Fourteen angels are cited in the Book of Revelation. The final angel brings forth the end of days, but only after humanity has gone through a series of trials to ready it for this event. However, what happens if the earlier omens that would trigger each of the angels are skipped, and the final angel is brought forth too soon, far before mankind is ready and ahead of God’s plan? A secret faction of the Catholic Church, the Hetairia Melchizedek, studies omens and signs, hoping to protect the world from this ever happening. When a prophetic dream and change in a statue of Remiel, the final angel, occur, the society, including young priest Chris Mognahan, seek to find the incarnation of the angel on earth so they may work with her to prevent the premature end, and protect her from the evil Other that seeks to destroy her.
The Sounding was a far more thoughtful and exciting novel than I had anticipated. Following several introductory pages of the Book of Revelation describing the angels and end of days, the opening of the novel hits with a bang–a supernatural murder on a college campus. Alerted by the strangeness of the killing, Father Mognahan alerts the Hetairia Melchizedek, and, together with a mute monk, searches the campus for Remiel. They find her in the form of Elise Moore, a beautiful young student who has lived a quiet life hiding her supernatural powers from those around her.
Although Elise was initially a hard character for me to come to like, over time her character is expanded to the point that you can’t help but root for her. Like Christ, she has a sacrifice to make to save the world, and as much as she’d like to give it up, she also knows that she plays a critical role in the survival of mankind. The other characters were well-rounded as well, and Father Chris is sure to be a favorite of many reading the book. It begins as largely his story, but transitions to focus on Elise and her struggles.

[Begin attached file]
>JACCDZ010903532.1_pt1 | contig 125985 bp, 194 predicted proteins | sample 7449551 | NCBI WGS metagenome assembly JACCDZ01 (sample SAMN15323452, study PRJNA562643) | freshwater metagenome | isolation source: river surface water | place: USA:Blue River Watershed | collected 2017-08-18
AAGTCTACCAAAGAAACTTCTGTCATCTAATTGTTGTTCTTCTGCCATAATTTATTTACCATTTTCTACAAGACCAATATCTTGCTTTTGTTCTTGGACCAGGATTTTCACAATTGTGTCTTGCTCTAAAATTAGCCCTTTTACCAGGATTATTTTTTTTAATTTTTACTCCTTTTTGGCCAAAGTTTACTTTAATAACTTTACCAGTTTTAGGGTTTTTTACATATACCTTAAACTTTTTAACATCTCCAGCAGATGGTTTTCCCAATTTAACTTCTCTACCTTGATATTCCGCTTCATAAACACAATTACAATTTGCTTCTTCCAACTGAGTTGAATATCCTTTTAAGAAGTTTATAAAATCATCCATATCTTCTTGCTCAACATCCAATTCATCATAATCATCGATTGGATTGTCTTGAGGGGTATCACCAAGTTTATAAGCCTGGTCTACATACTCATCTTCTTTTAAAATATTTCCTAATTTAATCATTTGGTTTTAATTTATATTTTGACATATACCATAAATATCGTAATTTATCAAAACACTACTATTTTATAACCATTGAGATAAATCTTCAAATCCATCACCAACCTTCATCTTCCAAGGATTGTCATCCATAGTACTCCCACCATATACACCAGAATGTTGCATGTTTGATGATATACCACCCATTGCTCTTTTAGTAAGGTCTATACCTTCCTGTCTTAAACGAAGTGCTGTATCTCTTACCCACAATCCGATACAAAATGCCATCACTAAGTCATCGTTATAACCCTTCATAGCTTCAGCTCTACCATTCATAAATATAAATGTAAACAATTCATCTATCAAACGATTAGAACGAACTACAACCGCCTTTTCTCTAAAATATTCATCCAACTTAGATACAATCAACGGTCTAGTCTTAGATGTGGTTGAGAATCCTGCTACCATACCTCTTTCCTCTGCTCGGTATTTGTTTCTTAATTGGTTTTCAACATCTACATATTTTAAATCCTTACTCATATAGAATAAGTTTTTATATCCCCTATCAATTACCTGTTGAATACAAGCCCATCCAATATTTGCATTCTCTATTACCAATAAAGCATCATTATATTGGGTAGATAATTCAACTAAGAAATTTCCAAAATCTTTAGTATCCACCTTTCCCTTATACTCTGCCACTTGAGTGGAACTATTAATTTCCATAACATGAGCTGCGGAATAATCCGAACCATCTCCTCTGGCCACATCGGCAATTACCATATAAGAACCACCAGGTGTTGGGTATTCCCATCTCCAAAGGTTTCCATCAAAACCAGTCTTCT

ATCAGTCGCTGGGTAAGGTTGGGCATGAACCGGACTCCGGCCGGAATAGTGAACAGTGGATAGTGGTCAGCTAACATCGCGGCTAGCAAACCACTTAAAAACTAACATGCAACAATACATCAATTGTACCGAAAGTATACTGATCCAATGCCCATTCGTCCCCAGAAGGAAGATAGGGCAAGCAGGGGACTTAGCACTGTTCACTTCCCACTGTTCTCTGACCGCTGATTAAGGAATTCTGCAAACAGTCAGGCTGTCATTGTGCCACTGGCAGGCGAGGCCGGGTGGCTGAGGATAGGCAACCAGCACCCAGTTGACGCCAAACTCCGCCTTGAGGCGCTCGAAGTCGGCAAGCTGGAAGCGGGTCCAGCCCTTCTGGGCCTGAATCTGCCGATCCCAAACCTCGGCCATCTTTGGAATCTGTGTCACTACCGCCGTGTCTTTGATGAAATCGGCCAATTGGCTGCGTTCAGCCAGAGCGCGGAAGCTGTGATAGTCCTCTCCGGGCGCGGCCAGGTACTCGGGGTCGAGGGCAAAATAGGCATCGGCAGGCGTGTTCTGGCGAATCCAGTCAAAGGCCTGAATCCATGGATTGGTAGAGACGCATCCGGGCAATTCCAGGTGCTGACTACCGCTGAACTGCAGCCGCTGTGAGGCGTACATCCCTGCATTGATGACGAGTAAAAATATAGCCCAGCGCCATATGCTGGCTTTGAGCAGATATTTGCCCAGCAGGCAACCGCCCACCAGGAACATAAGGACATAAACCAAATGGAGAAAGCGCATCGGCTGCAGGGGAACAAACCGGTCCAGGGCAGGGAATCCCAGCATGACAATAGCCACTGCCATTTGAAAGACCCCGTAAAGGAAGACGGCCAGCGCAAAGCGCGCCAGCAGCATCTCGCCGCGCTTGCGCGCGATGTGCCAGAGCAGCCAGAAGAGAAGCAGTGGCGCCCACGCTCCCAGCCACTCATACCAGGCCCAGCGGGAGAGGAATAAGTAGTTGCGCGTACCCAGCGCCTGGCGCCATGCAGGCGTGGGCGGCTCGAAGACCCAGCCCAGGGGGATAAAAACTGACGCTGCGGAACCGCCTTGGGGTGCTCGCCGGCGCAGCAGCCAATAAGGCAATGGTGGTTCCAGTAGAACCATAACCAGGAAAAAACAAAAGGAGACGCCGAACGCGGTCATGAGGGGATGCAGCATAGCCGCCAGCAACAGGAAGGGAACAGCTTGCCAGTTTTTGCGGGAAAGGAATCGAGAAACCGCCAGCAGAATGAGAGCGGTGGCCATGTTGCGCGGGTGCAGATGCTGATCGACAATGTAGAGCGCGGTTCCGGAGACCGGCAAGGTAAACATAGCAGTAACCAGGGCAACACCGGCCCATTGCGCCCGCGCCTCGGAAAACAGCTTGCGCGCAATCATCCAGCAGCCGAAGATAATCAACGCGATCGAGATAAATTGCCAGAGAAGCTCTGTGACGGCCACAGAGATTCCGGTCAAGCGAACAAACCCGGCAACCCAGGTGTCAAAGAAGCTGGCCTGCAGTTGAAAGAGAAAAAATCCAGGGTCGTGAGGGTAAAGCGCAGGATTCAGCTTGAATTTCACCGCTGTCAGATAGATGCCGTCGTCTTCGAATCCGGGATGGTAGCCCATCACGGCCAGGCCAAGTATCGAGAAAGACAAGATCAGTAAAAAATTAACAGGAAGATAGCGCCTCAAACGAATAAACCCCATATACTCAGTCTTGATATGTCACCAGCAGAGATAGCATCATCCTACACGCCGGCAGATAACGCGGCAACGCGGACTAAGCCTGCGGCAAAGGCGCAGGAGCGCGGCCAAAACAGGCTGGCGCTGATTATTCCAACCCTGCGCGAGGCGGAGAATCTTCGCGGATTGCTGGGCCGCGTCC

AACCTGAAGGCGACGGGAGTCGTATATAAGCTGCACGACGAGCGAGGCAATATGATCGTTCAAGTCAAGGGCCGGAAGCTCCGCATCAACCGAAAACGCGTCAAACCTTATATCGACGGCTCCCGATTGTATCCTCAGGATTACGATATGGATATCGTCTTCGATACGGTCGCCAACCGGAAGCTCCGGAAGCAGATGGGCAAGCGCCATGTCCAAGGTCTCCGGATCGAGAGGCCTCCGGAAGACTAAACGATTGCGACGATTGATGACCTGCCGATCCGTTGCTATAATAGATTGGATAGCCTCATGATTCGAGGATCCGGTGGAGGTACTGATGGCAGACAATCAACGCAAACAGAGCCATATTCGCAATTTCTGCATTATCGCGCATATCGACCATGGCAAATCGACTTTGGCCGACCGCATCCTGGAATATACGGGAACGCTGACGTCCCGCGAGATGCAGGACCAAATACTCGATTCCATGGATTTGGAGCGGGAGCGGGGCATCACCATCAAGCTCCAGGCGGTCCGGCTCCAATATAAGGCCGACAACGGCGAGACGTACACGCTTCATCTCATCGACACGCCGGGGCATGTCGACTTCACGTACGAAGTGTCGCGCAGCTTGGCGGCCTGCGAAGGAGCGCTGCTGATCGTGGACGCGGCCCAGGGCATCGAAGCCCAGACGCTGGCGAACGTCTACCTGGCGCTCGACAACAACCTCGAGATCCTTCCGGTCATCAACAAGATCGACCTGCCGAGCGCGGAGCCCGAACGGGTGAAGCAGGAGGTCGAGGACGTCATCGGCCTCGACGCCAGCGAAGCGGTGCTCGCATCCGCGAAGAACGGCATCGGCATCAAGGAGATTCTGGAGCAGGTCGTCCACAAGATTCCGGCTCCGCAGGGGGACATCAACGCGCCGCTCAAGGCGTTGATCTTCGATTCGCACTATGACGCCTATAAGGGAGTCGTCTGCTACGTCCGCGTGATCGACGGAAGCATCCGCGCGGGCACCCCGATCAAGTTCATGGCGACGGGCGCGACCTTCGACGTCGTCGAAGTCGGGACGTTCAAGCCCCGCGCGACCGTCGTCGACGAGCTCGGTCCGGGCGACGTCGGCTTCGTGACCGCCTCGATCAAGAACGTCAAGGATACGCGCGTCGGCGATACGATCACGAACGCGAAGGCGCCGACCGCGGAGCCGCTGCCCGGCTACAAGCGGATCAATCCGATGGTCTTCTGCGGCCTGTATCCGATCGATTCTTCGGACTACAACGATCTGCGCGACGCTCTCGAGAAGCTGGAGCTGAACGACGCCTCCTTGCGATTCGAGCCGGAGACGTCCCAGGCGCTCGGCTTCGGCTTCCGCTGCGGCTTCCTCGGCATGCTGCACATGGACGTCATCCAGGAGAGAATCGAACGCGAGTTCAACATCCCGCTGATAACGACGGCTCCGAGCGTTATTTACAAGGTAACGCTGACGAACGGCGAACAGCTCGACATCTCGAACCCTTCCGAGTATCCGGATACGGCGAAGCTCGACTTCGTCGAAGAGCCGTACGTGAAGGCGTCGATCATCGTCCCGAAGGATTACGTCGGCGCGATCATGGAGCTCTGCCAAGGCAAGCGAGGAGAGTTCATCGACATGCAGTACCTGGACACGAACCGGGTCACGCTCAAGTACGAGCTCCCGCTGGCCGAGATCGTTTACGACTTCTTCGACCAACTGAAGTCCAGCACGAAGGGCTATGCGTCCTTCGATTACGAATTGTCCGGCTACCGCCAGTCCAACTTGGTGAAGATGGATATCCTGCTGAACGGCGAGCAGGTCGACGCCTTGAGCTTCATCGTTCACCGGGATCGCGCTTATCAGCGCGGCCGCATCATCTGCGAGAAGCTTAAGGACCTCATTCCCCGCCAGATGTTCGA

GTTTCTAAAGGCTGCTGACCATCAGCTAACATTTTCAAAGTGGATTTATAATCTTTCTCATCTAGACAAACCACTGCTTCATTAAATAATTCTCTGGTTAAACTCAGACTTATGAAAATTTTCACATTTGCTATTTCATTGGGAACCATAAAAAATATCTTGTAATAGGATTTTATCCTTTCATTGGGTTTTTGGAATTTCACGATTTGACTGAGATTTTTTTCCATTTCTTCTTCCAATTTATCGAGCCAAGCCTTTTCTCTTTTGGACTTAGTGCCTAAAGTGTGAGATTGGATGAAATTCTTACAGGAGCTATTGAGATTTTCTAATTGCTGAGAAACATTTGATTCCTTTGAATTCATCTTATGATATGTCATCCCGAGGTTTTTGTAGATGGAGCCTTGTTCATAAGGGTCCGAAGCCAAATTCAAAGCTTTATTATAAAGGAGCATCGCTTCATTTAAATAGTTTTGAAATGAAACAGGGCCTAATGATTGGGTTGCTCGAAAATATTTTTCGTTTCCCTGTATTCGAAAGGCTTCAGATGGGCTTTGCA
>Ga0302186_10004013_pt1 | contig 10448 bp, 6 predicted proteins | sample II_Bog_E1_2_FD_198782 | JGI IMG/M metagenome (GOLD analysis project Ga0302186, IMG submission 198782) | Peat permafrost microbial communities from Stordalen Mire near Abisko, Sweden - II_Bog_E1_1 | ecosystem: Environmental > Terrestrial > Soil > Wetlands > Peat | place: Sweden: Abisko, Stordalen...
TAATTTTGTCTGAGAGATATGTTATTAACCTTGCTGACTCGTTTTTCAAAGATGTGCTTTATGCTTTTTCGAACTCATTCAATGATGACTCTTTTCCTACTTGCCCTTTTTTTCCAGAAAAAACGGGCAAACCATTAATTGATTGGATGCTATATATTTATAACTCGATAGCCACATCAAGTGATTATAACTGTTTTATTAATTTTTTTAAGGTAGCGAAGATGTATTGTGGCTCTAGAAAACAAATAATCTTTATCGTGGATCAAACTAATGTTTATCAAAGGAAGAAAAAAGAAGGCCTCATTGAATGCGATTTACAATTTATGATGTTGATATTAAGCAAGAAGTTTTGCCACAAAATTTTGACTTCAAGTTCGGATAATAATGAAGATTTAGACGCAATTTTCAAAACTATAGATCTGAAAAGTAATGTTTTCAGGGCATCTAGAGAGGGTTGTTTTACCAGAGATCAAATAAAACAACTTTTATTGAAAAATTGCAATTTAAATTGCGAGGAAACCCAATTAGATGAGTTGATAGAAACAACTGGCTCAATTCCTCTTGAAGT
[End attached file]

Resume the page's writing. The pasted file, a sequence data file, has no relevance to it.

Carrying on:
There is also plenty of danger and action in the novel. A being they refer to as the Other, the opposite of Remiel, seeks to destroy Elise. Somehow, it always knows where to find her, and it shows no mercy, tearing down whomever it needs to in order to get to her.
What I enjoyed most about this book is how entrenched it is in Catholicism and how much I learned about religion without it ever feeling preachy. As a non-Catholic, I love getting glimpses into the workings of the Church and its theology. We also get a great literary tour of the Vatican City, making me long to visit it in real life. Fans of books like The Da Vinci Code, and Angelology will most likely also enjoy the theology mixed with adventure and action at play here. And it’s written much better than The Da Vinci Code.
My only real issue with the book has nothing to do with the story, but more with the publisher. I reviewed a finished copy, and counted at least seven or eight grammatical errors and typos (periods missing from the ends of sentences, using “they” instead of “thy” in two separate instances). Granted, that’s not much considering the book is nearly 500 pages long, but it was enough that I noticed and wished that it would have been picked over more carefully by an editor.
I’m very happy that I was approached to review this title, because I probably would have never picked it up on my own. It’s the kind of book that will stay with me long after I finish it, and I even ended up having dreams based on the story and characters, it got under my skin so much. I’m excited to see what Carrie Salo creates in her future books.